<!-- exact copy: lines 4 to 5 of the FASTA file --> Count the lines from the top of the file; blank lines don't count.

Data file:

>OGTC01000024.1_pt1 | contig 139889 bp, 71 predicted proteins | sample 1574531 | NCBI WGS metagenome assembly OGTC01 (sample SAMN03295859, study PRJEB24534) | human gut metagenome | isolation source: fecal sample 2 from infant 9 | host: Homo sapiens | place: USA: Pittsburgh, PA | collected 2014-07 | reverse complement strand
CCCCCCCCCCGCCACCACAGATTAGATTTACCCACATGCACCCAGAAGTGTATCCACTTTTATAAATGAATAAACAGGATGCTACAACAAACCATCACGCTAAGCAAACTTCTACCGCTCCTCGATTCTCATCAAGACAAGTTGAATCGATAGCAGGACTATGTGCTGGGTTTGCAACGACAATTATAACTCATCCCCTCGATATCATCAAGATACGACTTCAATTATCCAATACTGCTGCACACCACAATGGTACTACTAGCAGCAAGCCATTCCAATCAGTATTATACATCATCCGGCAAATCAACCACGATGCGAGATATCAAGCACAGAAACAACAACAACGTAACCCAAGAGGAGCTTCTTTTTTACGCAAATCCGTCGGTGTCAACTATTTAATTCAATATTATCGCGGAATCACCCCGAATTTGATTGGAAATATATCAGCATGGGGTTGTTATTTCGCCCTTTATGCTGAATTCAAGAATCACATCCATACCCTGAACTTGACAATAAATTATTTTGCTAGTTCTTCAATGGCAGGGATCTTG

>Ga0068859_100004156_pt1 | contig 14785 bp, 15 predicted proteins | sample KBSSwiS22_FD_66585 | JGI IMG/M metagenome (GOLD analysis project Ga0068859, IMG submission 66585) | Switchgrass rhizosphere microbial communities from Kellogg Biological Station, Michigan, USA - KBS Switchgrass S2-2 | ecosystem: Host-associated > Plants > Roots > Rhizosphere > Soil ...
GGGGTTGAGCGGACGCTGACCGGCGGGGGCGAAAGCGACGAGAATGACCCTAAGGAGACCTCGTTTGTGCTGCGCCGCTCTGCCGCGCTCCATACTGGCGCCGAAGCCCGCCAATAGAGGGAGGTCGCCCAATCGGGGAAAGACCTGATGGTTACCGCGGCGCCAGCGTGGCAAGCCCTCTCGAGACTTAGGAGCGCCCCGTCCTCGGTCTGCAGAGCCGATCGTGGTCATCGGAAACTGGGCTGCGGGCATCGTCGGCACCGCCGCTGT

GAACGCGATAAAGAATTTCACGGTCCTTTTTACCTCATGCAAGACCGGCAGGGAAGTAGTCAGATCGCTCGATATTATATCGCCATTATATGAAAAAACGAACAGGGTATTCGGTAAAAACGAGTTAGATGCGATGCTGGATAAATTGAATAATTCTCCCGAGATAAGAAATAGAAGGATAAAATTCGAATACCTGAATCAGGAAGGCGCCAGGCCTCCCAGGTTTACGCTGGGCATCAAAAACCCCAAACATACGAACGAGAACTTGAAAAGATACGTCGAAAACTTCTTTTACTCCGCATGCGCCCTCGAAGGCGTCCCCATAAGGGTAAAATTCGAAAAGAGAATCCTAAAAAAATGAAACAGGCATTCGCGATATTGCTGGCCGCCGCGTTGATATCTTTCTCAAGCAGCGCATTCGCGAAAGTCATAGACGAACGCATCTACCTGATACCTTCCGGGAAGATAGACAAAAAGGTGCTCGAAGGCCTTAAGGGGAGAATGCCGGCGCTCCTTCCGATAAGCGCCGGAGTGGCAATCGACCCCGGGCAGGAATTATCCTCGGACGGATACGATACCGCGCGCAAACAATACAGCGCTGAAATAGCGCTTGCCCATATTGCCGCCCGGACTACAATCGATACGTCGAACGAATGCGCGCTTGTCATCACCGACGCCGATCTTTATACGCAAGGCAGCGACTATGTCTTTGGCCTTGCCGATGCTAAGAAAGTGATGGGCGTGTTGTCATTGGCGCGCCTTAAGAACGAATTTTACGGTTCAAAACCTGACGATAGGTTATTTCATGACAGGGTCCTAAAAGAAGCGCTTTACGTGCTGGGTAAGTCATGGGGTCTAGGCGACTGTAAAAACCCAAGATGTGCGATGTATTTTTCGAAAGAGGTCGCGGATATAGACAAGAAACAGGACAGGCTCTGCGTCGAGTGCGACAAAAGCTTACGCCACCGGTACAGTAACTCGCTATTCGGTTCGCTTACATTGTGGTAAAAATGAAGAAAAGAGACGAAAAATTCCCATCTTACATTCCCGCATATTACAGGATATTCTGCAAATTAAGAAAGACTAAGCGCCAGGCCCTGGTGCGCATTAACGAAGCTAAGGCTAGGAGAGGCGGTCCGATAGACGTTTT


GGGGTTGAGCGGACGCTGACCGGCGGGGGCGAAAGCGACGAGAATGACCCTAAGGAGACCTCGTTTGTGCTGCGCCGCTCTGCCGCGCTCCATACTGGCGCCGAAGCCCGCCAATAGAGGGAGGTCGCCCAATCGGGGAAAGACCTGATGGTTACCGCGGCGCCAGCGTGGCAAGCCCTCTCGAGACTTAGGAGCGCCCCGTCCTCGGTCTGCAGAGCCGATCGTGGTCATCGGAAACTGGGCTGCGGGCATCGTCGGCACCGCCGCTGT

GAACGCGATAAAGAATTTCACGGTCCTTTTTACCTCATGCAAGACCGGCAGGGAAGTAGTCAGATCGCTCGATATTATATCGCCATTATATGAAAAAACGAACAGGGTATTCGGTAAAAACGAGTTAGATGCGATGCTGGATAAATTGAATAATTCTCCCGAGATAAGAAATAGAAGGATAAAATTCGAATACCTGAATCAGGAAGGCGCCAGGCCTCCCAGGTTTACGCTGGGCATCAAAAACCCCAAACATACGAACGAGAACTTGAAAAGATACGTCGAAAACTTCTTTTACTCCGCATGCGCCCTCGAAGGCGTCCCCATAAGGGTAAAATTCGAAAAGAGAATCCTAAAAAAATGAAACAGGCATTCGCGATATTGCTGGCCGCCGCGTTGATATCTTTCTCAAGCAGCGCATTCGCGAAAGTCATAGACGAACGCATCTACCTGATACCTTCCGGGAAGATAGACAAAAAGGTGCTCGAAGGCCTTAAGGGGAGAATGCCGGCGCTCCTTCCGATAAGCGCCGGAGTGGCAATCGACCCCGGGCAGGAATTATCCTCGGACGGATACGATACCGCGCGCAAACAATACAGCGCTGAAATAGCGCTTGCCCATATTGCCGCCCGGACTACAATCGATACGTCGAACGAATGCGCGCTTGTCATCACCGACGCCGATCTTTATACGCAAGGCAGCGACTATGTCTTTGGCCTTGCCGATGCTAAGAAAGTGATGGGCGTGTTGTCATTGGCGCGCCTTAAGAACGAATTTTACGGTTCAAAACCTGACGATAGGTTATTTCATGACAGGGTCCTAAAAGAAGCGCTTTACGTGCTGGGTAAGTCATGGGGTCTAGGCGACTGTAAAAACCCAAGATGTGCGATGTATTTTTCGAAAGAGGTCGCGGATATAGACAAGAAACAGGACAGGCTCTGCGTCGAGTGCGACAAAAGCTTACGCCACCGGTACAGTAACTCGCTATTCGGTTCGCTTACATTGTGGTAAAAATGAAGAAAAGAGACGAAAAATTCCCATCTTACATTCCCGCATATTACAGGATATTCTGCAAATTAAGAAAGACTAAGCGCCAGGCCCTGGTGCGCATTAACGAAGCTAAGGCTAGGAGAGGCGGTCCGATAGACGTTTT